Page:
On his part, Mr Kyemba, who had been scheduled to take a visiting delegation to Paraa the next day, called up Amin and informed him that he would be leaving town. He found Amin rather brief, but again, he did not read much into it.
“Normally he would chat for a few minutes and ask about this and that, but on this occasion he was curt. His mind was clearly onto something else,” Kyemba reminisces.
A few hours after reaching home, vice president Gen Mustaphar Adirisi called to inform Mr Kyemba that the Archbishop and ministers had died in an accident.
Killings had been going on across the country, but this is one killing that Mr Kyemba had not been seen coming.
“I don’t think many had thought that Amin’s madness could go up to that extent of killing religious leaders like Archbishop Luwum. Many of us had thought that he can play with the Kyembas, and the like and so on, but to go as far as to take the lives of people in specific positions of leadership in the Church; I think really that was madness,” he says.
Mr Kyemba informed his mother with whom he had been staying at Kyadondo road about what he just been told. Her advice was even more stunning.
“She told me that she did not want to see me here anymore. She ordered me to leave the country immediately,” he recalls.
Kyemba had expected the bodies of the accident victims to be in Mulago in a few minutes, but it was several hours later that they were delivered on a military truck.
Amin directed him as minister of Health to provide a medical report, but the Government Pathologist, Dr Kafeero, declined to write it. Doctors attached to the Military were instead called upon to produce the report, but that did not erase suspicions.
The vehicles that were purported to have been involved in the fatal accident had all been involved in much earlier accidents and the Range Rover in which the Archbishop and the Ministers were said to have been killed was one of Amin’s personal cars.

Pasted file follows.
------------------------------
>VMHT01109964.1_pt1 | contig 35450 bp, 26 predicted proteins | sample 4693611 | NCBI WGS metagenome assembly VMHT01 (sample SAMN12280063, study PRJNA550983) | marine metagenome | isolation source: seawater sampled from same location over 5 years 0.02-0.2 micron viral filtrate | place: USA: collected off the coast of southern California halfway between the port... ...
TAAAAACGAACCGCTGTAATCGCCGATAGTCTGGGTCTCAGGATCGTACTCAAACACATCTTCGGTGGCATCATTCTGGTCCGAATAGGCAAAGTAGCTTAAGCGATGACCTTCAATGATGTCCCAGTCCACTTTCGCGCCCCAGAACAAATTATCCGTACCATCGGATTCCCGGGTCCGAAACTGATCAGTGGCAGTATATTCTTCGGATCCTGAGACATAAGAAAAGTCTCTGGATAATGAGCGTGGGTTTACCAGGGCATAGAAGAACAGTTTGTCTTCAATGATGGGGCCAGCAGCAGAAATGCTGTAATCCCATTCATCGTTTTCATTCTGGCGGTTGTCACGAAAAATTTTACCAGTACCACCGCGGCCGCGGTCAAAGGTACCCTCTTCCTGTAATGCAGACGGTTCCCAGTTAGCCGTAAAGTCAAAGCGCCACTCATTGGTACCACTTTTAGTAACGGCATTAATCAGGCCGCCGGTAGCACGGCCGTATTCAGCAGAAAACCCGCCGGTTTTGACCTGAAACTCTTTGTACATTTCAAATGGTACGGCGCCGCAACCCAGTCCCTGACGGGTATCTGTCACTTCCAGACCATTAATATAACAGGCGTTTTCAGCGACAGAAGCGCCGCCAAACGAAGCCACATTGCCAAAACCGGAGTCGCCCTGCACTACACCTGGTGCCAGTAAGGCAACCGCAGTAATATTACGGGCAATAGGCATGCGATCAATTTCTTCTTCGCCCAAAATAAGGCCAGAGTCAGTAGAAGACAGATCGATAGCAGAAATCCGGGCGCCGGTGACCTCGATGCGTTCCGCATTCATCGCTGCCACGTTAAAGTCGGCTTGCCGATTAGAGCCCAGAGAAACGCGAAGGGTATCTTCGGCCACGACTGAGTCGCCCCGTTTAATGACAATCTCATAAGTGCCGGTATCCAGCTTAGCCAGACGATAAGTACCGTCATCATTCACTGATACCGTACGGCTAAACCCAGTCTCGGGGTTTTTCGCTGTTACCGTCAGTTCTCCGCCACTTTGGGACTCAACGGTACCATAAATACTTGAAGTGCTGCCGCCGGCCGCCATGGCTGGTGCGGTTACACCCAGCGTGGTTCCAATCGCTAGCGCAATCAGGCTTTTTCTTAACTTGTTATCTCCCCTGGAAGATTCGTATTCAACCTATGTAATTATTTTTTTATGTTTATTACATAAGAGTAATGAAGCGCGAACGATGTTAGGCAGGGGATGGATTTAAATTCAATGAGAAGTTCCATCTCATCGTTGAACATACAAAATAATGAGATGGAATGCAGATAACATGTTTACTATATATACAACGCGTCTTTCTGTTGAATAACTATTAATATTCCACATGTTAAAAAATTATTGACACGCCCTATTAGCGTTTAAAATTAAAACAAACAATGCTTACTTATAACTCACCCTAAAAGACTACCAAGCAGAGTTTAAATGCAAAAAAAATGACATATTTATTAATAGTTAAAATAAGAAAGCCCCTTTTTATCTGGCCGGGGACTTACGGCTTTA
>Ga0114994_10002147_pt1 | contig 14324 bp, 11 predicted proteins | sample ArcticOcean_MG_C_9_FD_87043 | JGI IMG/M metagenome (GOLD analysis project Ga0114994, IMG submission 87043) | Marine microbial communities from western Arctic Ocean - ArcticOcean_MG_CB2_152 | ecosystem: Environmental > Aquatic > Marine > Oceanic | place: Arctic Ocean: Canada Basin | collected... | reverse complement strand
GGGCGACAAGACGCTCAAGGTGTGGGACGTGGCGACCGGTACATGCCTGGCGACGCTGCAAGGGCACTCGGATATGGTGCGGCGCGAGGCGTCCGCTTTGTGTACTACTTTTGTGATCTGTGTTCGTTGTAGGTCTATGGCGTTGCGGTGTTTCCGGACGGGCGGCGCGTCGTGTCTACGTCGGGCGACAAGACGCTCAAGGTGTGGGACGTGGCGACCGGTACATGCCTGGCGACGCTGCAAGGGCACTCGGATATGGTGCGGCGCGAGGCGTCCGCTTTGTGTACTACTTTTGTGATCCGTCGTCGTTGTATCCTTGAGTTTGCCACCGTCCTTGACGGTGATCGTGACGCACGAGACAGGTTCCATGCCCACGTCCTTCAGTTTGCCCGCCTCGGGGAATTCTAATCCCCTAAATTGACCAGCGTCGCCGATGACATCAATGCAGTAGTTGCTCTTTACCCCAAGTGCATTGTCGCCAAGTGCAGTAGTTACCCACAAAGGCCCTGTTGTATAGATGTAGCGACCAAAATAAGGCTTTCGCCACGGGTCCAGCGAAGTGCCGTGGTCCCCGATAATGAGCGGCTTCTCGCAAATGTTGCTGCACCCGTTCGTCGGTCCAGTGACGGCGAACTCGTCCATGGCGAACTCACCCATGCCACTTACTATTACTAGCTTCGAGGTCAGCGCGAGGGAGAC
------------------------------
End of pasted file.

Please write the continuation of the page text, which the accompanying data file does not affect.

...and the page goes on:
Besides, Mr Kyemba notes, the Range Rover was much bigger than the car which is said to have hit the Range Rover and resulted in the death of the trio.
Operatives who attempted to stage-manage the accident were either oblivious or simply did not care that residents of some of the high rise buildings around the alleged scene of the purported accidents had been watching them as they tried to stage manage the said accident.
If dealing with the dubious circumstances under which the purported accident had been a headache, the endless statements that Mr Kyemba is alleged to have issued proved a nightmare.
“All of a sudden I was being quoted issuing statements in the media, but I did not have an independent media house to go to and say no. that was not me,” he recounts.
Under normal circumstances, one would have expected the death of an Archbishop and ministers to be cause enough for a special sitting of the cabinet, but that did not happen.
A time to flee
That partially informed Mr Kyemba’s decision to heed his mother’s advice and flee the country.
Mr Kyemba had, together with the then Minister for Finance, Brig (now General) Moses Ali, registered a company called Wedding Bells.
To throw off any suspicions, he contributed towards the purchase of what was then the official vehicle of the British High Commissioner to Uganda. The vehicle was to be hired out to transport brides at weddings. The vehicle was promptly delivered to Moses Ali’s residence.
Mr Kyemba also started talking in the presence of some of Amin’s trusted lieutenants of his plans to expand his farm in Jinja
He had already lost a brother under mysterious circumstances by then and did not want to lose another, however. This meant to Mr Kyemba that his flight to exile had to include his brother, David Nabeta, who was the Managing Director of the National Insurance Corporation, lest he fed him to the vultures.
Luckily, Nabeta had to attend an insurance-related meeting in Nigeria. At the same time, Mr Kyemba, who was the chairman of the African Health Ministers under the World Health Organization (WHO), had to hop around the continent as part of consultations ahead of the election in Geneva of a new Director General of the WHO.
In April 1977, Mr Kyemba, together with his first wife, Theresa, travelled with the Ugandan delegation to Geneva. His second wife, Betty, after being briefly held at the Gaddafi garrison in Jinja, was released and fled through Kenya to and joined him.
This was the flight that led to publication of Mr Kyemba’s famous book, “State of Blood”.